A crane hoisted a Confederate General Robert E. Lee statue off its pedestal in Charlottesville, Virginia, on Saturday morning nearly four years after its planned removal sparked the “Unite The Right” rally that erupted into violence and left one woman dead.
The Associated Press reported, “Because of litigation and changes to a state law dealing with war memorials, the city had been unable to act until now.” According to the AP, “dozens” of spectators lined the blocks surrounding the park, “and a cheer went up as the statue lifted off the pedestal.” There was “a visible police presence,” the report added.
“Taking down this statue is one small step closer to the goal of helping Charlottesville, Virginia, and America, grapple with the sin of being willing to destroy black people for economic gain,” said Charlottesville Mayor Nikuyah Walker, an Independent, in a speech before the removal.
156 years after Confederate General Robert E. Lee surrendered at Appomattox Court House in Virginia, the Robert E. Lee statue has finally been removed in Charlottesville.pic.twitter.com/FH9JQv7XvO
— Keith Boykin (@keithboykin) July 10, 2021
Shortly afterward, crews removed a statue of Confederate General Thomas “Stonewall” Jackson nearby.
On Friday, city officials announced the two bronze statues would come down on Saturday, but their stone bases would temporarily remain in place and removed at a later date. City Council had voted unanimously in June to remove both statues from public parks.
The Stonewall Jackson statue has been removed from Court Square Park. pic.twitter.com/5lK399Bx52
— Charlottesville City (@CvilleCityHall) July 10, 2021
“City Council has the sole authority to determine the ultimate, final disposition of the statues,” the announcement said. “The City Manager is not authorized to destroy the statues or to sell them without further action by City Council. Both statues will be stored in a secure location on City property until City Council makes a final decision on disposition.”
City officials indicated they have reached out to museums, historical societies, and representatives from government and military battlefields that might be interested in acquiring the statues and have received 10 responses so far.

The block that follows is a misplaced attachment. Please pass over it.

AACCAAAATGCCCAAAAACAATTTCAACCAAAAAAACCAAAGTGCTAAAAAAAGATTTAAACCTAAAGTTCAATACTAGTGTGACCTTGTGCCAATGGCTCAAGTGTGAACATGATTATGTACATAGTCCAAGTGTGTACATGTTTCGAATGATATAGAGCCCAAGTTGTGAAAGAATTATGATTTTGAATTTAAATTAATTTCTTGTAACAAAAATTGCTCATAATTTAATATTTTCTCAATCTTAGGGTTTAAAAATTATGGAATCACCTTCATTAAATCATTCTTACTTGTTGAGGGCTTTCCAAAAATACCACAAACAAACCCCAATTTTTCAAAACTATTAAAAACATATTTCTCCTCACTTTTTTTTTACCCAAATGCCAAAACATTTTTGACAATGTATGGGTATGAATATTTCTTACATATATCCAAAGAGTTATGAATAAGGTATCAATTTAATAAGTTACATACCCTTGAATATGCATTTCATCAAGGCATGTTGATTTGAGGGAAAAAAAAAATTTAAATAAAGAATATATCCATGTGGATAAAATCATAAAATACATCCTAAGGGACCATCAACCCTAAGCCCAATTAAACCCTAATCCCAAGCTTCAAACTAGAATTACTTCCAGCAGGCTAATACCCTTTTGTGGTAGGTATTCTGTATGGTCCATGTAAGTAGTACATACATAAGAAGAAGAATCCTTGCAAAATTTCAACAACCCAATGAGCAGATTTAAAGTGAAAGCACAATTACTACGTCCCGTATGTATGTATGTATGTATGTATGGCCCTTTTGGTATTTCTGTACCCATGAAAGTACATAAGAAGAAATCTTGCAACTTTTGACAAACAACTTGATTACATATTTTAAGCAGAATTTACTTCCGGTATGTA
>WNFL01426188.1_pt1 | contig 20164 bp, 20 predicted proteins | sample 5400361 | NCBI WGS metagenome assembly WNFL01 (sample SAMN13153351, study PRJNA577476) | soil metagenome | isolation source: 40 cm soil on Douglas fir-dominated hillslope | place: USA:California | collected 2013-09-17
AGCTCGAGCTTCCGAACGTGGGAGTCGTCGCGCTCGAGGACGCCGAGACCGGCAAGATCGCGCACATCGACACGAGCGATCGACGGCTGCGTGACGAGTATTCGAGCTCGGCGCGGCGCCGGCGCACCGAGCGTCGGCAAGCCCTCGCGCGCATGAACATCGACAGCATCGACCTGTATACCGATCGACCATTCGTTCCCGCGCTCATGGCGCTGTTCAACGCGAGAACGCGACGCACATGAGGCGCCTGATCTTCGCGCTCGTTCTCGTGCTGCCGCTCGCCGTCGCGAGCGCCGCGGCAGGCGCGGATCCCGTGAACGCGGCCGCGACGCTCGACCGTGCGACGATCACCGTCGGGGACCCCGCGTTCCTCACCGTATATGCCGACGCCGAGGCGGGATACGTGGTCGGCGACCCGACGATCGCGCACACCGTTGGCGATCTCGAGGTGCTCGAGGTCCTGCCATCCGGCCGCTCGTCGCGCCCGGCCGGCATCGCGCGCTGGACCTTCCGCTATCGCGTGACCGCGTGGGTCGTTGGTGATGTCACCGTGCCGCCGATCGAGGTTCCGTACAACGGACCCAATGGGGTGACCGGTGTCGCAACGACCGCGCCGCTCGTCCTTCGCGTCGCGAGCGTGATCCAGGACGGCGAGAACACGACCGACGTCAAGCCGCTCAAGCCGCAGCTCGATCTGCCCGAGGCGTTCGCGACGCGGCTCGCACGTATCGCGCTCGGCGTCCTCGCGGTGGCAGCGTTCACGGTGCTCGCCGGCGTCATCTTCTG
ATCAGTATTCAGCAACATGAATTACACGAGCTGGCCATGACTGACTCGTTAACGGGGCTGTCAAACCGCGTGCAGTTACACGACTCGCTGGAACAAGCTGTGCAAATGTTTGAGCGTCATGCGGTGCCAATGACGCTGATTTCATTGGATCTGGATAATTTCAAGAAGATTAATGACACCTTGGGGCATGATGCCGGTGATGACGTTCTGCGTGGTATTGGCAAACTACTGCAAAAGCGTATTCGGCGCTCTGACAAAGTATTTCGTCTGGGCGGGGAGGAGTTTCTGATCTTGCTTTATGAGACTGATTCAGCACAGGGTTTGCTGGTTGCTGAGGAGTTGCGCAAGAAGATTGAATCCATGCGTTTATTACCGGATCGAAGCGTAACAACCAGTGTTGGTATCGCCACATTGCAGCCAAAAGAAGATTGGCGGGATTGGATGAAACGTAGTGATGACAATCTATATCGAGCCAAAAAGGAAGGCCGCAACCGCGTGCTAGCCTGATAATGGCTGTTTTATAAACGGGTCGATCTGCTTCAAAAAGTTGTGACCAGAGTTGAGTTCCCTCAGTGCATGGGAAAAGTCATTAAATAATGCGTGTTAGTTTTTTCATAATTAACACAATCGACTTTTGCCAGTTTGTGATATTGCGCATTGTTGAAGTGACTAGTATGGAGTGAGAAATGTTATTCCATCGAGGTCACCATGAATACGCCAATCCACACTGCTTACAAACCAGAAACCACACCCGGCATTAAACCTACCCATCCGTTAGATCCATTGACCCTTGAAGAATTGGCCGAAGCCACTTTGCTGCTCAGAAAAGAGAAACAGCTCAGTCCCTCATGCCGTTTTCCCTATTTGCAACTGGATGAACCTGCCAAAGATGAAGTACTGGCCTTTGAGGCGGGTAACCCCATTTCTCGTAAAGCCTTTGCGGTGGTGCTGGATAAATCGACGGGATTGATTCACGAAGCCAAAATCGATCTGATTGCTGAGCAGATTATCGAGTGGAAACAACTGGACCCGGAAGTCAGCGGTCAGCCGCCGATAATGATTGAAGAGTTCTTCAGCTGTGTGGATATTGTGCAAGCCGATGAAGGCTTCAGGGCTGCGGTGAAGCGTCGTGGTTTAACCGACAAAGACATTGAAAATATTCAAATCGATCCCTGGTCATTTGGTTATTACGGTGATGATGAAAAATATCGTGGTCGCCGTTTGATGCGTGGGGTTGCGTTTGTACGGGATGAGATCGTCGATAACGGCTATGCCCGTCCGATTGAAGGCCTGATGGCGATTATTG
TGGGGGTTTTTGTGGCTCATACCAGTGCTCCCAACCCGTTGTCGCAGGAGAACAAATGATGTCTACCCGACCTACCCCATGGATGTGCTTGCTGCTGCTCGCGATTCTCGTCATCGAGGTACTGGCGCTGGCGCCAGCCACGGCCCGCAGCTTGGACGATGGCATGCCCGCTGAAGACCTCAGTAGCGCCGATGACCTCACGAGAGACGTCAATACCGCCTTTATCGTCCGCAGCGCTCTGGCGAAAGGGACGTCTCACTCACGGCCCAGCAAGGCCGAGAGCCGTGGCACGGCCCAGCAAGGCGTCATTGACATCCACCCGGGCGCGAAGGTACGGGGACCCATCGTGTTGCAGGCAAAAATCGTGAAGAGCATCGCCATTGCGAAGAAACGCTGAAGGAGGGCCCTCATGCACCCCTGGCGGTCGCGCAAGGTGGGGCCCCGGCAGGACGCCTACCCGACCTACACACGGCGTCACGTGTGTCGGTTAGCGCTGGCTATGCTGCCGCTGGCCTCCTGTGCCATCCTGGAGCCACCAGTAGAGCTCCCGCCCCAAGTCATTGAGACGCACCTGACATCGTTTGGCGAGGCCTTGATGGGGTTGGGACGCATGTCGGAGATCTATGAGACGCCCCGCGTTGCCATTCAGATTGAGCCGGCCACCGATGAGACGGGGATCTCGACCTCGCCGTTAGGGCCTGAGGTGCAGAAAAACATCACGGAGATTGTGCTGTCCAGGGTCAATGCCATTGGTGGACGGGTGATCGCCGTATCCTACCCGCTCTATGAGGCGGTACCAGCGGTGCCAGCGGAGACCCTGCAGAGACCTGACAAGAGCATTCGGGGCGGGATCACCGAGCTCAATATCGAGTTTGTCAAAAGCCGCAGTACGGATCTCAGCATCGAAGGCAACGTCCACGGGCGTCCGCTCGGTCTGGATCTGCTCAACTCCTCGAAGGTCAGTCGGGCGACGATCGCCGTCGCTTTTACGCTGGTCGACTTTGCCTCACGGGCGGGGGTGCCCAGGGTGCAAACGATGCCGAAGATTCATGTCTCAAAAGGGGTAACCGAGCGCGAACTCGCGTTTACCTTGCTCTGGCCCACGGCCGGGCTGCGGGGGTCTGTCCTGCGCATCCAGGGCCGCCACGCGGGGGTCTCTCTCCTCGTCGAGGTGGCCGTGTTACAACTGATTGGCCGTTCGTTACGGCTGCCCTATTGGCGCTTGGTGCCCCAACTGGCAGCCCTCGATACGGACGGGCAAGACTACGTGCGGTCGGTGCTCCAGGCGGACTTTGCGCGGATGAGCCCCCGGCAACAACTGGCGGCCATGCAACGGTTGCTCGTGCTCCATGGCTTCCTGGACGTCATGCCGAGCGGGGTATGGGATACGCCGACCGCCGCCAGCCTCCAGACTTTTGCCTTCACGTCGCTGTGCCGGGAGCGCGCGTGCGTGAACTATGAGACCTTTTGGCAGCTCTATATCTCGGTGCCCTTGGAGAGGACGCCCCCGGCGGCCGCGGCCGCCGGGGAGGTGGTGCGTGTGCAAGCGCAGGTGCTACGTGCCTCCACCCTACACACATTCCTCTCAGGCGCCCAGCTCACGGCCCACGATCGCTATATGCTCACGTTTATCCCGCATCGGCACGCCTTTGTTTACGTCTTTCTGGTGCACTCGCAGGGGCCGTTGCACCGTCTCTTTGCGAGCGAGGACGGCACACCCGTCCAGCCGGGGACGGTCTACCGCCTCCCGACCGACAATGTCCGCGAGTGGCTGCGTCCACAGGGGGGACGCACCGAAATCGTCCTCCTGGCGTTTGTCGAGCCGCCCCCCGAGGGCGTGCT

The removals come more than five years after Zyahna Bryant, then a freshman at Charlottesville High School, started a petition to rename Lee Park and remove the monument paying tribute to the general. In February 2017, the city council voted to take down the Lee statue.
— Lisa Provence (@lisa_provence) July 10, 2021
A lawsuit was filed that force the city to put those plans on hold, however. The controversy escalated later that year when demonstrators on both sides of the issue converged on the town.
As The Daily Wire previously reported:
In August 2017, far-right groups including white nationalists, neo-Nazis, and members of the Ku Klux Klan gathered for the “Unite the Right” rally in Charlottesville. The event turned violent and then deadly when one protester rammed his car into a crowd of counterprotesters, killing one woman, Heather Heyer.
The rally was held to protest the removal of the city’s Confederate statues, which was proposed in the wake of another incident of racial violence, the 2015 church shooting in Charleston, South Carolina, where a white supremacist shot and killed nine black members of a congregation.
The Charlottesville rally became an ongoing controversy during former President Donald Trump’s term in office after he held a press conference in which he said there were “very fine people on both sides” as well as “blame on both sides.”
“I’m not talking about the neo-Nazis and the white nationalists, because they should be condemned, totally,” Trump added.
Trump later attempted to clarify his remarks, saying that he was “talking about people who went because they felt very strongly about the monument to Robert E. Lee, a great general.”
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